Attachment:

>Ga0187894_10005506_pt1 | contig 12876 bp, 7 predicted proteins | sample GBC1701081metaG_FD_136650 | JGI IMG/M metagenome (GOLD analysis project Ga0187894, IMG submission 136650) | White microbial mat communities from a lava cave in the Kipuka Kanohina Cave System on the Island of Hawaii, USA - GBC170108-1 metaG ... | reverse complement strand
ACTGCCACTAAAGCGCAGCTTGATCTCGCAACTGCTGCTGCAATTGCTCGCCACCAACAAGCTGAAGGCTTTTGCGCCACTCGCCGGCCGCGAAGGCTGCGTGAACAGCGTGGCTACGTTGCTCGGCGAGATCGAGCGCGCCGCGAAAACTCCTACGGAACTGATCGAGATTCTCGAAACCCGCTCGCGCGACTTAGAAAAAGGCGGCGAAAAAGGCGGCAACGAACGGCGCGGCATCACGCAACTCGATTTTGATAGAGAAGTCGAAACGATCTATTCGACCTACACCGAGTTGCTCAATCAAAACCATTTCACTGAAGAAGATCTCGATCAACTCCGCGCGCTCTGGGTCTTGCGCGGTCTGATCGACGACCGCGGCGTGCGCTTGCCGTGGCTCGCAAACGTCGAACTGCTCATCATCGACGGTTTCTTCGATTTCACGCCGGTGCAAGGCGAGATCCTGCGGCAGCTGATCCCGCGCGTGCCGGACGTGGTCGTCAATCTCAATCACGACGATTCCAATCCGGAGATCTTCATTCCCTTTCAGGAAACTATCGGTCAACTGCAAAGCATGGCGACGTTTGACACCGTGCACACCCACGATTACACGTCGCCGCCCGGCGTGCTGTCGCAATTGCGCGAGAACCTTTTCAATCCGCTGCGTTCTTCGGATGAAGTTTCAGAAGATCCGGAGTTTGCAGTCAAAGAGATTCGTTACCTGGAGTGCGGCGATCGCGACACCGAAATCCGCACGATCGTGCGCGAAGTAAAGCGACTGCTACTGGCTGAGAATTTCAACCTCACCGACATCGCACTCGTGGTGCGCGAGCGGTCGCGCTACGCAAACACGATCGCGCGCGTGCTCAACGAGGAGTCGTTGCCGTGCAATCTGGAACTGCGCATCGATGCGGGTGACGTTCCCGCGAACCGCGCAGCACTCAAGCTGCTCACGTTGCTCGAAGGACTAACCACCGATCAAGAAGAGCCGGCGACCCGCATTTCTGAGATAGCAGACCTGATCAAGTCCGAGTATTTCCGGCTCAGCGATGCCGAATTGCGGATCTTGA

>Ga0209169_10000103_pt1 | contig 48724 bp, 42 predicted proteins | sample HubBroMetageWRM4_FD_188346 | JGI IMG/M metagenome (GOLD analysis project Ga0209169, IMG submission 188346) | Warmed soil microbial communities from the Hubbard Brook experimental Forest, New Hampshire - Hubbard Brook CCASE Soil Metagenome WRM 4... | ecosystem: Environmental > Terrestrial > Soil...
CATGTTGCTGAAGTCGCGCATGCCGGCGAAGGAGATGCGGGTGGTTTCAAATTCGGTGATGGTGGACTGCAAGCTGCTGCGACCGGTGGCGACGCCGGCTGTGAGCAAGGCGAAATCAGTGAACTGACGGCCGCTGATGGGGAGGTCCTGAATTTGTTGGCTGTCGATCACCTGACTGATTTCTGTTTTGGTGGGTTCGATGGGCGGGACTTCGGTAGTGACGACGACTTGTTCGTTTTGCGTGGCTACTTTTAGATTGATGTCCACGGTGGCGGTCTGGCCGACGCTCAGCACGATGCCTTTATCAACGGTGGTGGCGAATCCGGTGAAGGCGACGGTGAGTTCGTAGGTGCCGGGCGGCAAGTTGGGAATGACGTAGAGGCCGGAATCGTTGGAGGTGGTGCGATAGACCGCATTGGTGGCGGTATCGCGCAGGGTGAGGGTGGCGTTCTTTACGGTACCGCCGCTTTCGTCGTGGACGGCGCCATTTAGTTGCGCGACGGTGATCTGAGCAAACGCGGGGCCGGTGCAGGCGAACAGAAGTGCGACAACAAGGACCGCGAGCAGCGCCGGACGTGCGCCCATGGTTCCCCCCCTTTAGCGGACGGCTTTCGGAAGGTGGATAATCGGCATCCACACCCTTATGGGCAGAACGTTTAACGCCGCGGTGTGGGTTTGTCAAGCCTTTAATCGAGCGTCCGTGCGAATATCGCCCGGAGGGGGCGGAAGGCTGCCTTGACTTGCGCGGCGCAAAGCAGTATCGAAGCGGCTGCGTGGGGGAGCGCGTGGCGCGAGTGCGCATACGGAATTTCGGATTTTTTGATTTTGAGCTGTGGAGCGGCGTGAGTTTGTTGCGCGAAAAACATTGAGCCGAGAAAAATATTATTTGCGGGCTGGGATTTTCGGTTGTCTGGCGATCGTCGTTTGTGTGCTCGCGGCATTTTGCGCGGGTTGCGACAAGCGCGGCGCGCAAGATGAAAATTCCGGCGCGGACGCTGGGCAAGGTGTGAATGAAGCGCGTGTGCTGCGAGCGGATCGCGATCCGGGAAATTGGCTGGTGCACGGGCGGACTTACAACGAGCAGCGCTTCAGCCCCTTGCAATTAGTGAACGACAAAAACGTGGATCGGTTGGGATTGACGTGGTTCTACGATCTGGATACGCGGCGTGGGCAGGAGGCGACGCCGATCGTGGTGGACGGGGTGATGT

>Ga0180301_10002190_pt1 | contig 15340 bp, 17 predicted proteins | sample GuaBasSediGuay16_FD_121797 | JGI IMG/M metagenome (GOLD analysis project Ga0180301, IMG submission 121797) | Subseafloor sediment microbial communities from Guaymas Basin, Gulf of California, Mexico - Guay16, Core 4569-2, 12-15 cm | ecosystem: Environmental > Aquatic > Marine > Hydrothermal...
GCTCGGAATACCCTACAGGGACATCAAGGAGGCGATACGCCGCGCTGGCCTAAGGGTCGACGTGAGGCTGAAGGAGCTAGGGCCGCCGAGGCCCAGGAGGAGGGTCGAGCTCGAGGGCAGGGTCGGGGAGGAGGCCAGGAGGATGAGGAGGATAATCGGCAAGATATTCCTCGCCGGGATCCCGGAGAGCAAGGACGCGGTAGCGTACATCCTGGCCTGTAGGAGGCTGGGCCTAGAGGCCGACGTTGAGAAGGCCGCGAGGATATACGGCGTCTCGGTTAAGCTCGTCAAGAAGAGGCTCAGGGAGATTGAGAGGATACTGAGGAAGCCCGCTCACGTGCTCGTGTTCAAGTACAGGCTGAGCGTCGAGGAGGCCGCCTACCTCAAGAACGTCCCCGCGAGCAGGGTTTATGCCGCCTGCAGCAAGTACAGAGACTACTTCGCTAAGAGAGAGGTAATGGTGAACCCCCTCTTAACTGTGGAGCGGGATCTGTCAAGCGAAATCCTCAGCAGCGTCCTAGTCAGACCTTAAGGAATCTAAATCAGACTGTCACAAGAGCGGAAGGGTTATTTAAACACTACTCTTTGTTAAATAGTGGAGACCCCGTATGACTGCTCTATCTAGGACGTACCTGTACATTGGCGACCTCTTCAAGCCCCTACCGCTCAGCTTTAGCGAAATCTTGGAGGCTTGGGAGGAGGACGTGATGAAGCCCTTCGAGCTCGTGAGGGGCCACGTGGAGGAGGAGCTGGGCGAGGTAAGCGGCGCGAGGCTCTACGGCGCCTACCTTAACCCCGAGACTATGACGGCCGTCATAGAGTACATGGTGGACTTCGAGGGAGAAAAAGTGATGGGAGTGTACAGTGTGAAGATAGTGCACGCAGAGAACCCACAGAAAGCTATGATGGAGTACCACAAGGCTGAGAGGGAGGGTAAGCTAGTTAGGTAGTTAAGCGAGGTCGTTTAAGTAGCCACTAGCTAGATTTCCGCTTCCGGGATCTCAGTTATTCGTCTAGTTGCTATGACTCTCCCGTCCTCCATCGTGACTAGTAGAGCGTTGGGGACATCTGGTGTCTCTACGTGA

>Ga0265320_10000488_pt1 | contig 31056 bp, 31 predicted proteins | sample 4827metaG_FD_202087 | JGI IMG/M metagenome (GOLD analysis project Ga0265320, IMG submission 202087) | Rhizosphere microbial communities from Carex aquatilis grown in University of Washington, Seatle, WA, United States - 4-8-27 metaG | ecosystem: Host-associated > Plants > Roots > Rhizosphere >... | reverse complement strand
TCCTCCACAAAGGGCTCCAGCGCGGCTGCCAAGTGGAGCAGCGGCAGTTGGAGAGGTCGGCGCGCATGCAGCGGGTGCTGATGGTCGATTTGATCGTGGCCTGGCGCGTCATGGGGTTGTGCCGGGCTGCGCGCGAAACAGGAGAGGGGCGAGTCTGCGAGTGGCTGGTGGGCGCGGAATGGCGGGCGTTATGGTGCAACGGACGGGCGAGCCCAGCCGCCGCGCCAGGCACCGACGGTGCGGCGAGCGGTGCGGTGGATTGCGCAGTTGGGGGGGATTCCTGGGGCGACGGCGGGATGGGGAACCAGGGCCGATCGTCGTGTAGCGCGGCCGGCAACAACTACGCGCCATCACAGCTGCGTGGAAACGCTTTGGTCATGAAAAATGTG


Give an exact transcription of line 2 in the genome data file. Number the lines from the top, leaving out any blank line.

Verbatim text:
ACTGCCACTAAAGCGCAGCTTGATCTCGCAACTGCTGCTGCAATTGCTCGCCACCAACAAGCTGAAGGCTTTTGCGCCACTCGCCGGCCGCGAAGGCTGCGTGAACAGCGTGGCTACGTTGCTCGGCGAGATCGAGCGCGCCGCGAAAACTCCTACGGAACTGATCGAGATTCTCGAAACCCGCTCGCGCGACTTAGAAAAAGGCGGCGAAAAAGGCGGCAACGAACGGCGCGGCATCACGCAACTCGATTTTGATAGAGAAGTCGAAACGATCTATTCGACCTACACCGAGTTGCTCAATCAAAACCATTTCACTGAAGAAGATCTCGATCAACTCCGCGCGCTCTGGGTCTTGCGCGGTCTGATCGACGACCGCGGCGTGCGCTTGCCGTGGCTCGCAAACGTCGAACTGCTCATCATCGACGGTTTCTTCGATTTCACGCCGGTGCAAGGCGAGATCCTGCGGCAGCTGATCCCGCGCGTGCCGGACGTGGTCGTCAATCTCAATCACGACGATTCCAATCCGGAGATCTTCATTCCCTTTCAGGAAACTATCGGTCAACTGCAAAGCATGGCGACGTTTGACACCGTGCACACCCACGATTACACGTCGCCGCCCGGCGTGCTGTCGCAATTGCGCGAGAACCTTTTCAATCCGCTGCGTTCTTCGGATGAAGTTTCAGAAGATCCGGAGTTTGCAGTCAAAGAGATTCGTTACCTGGAGTGCGGCGATCGCGACACCGAAATCCGCACGATCGTGCGCGAAGTAAAGCGACTGCTACTGGCTGAGAATTTCAACCTCACCGACATCGCACTCGTGGTGCGCGAGCGGTCGCGCTACGCAAACACGATCGCGCGCGTGCTCAACGAGGAGTCGTTGCCGTGCAATCTGGAACTGCGCATCGATGCGGGTGACGTTCCCGCGAACCGCGCAGCACTCAAGCTGCTCACGTTGCTCGAAGGACTAACCACCGATCAAGAAGAGCCGGCGACCCGCATTTCTGAGATAGCAGACCTGATCAAGTCCGAGTATTTCCGGCTCAGCGATGCCGAATTGCGGATCTTGA